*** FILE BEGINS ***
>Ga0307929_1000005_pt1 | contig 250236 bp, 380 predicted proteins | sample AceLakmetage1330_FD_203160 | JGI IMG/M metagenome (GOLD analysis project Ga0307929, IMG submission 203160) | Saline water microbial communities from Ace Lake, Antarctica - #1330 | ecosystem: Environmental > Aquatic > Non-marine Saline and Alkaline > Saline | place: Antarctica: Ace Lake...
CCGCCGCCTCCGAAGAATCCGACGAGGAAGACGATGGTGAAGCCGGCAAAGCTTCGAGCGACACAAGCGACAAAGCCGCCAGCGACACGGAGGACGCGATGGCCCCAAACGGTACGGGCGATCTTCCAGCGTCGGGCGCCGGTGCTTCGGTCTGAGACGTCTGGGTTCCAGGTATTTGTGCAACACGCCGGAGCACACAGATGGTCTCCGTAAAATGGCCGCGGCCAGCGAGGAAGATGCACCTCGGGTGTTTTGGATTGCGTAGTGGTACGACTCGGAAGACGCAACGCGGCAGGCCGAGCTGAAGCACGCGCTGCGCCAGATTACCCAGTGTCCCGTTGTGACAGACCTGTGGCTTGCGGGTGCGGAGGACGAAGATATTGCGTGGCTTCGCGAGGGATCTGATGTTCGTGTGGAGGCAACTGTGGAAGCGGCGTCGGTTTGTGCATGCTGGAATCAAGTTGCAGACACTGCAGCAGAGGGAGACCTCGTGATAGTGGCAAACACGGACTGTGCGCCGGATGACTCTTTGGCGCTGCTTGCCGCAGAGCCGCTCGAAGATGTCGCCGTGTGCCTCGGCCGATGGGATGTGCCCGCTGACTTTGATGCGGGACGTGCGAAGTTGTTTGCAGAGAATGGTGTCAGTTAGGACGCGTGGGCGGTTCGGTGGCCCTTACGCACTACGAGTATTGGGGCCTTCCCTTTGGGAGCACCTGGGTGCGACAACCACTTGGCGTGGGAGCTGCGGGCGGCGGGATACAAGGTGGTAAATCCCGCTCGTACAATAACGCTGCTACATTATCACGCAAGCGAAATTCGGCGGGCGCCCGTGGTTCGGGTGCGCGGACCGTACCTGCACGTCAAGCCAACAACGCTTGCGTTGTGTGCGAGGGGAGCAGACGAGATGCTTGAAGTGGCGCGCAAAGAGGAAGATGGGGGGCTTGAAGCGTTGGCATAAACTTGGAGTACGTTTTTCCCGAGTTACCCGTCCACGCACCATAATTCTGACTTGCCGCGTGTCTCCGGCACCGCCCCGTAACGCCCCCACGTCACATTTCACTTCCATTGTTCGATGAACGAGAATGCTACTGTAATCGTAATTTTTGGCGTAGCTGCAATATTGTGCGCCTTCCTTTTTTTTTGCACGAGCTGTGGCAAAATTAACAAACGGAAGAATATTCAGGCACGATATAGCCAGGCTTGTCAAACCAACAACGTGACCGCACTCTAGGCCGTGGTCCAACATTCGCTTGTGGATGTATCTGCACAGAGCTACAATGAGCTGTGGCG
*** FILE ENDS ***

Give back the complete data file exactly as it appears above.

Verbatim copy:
>Ga0307929_1000005_pt1 | contig 250236 bp, 380 predicted proteins | sample AceLakmetage1330_FD_203160 | JGI IMG/M metagenome (GOLD analysis project Ga0307929, IMG submission 203160) | Saline water microbial communities from Ace Lake, Antarctica - #1330 | ecosystem: Environmental > Aquatic > Non-marine Saline and Alkaline > Saline | place: Antarctica: Ace Lake...
CCGCCGCCTCCGAAGAATCCGACGAGGAAGACGATGGTGAAGCCGGCAAAGCTTCGAGCGACACAAGCGACAAAGCCGCCAGCGACACGGAGGACGCGATGGCCCCAAACGGTACGGGCGATCTTCCAGCGTCGGGCGCCGGTGCTTCGGTCTGAGACGTCTGGGTTCCAGGTATTTGTGCAACACGCCGGAGCACACAGATGGTCTCCGTAAAATGGCCGCGGCCAGCGAGGAAGATGCACCTCGGGTGTTTTGGATTGCGTAGTGGTACGACTCGGAAGACGCAACGCGGCAGGCCGAGCTGAAGCACGCGCTGCGCCAGATTACCCAGTGTCCCGTTGTGACAGACCTGTGGCTTGCGGGTGCGGAGGACGAAGATATTGCGTGGCTTCGCGAGGGATCTGATGTTCGTGTGGAGGCAACTGTGGAAGCGGCGTCGGTTTGTGCATGCTGGAATCAAGTTGCAGACACTGCAGCAGAGGGAGACCTCGTGATAGTGGCAAACACGGACTGTGCGCCGGATGACTCTTTGGCGCTGCTTGCCGCAGAGCCGCTCGAAGATGTCGCCGTGTGCCTCGGCCGATGGGATGTGCCCGCTGACTTTGATGCGGGACGTGCGAAGTTGTTTGCAGAGAATGGTGTCAGTTAGGACGCGTGGGCGGTTCGGTGGCCCTTACGCACTACGAGTATTGGGGCCTTCCCTTTGGGAGCACCTGGGTGCGACAACCACTTGGCGTGGGAGCTGCGGGCGGCGGGATACAAGGTGGTAAATCCCGCTCGTACAATAACGCTGCTACATTATCACGCAAGCGAAATTCGGCGGGCGCCCGTGGTTCGGGTGCGCGGACCGTACCTGCACGTCAAGCCAACAACGCTTGCGTTGTGTGCGAGGGGAGCAGACGAGATGCTTGAAGTGGCGCGCAAAGAGGAAGATGGGGGGCTTGAAGCGTTGGCATAAACTTGGAGTACGTTTTTCCCGAGTTACCCGTCCACGCACCATAATTCTGACTTGCCGCGTGTCTCCGGCACCGCCCCGTAACGCCCCCACGTCACATTTCACTTCCATTGTTCGATGAACGAGAATGCTACTGTAATCGTAATTTTTGGCGTAGCTGCAATATTGTGCGCCTTCCTTTTTTTTTGCACGAGCTGTGGCAAAATTAACAAACGGAAGAATATTCAGGCACGATATAGCCAGGCTTGTCAAACCAACAACGTGACCGCACTCTAGGCCGTGGTCCAACATTCGCTTGTGGATGTATCTGCACAGAGCTACAATGAGCTGTGGCG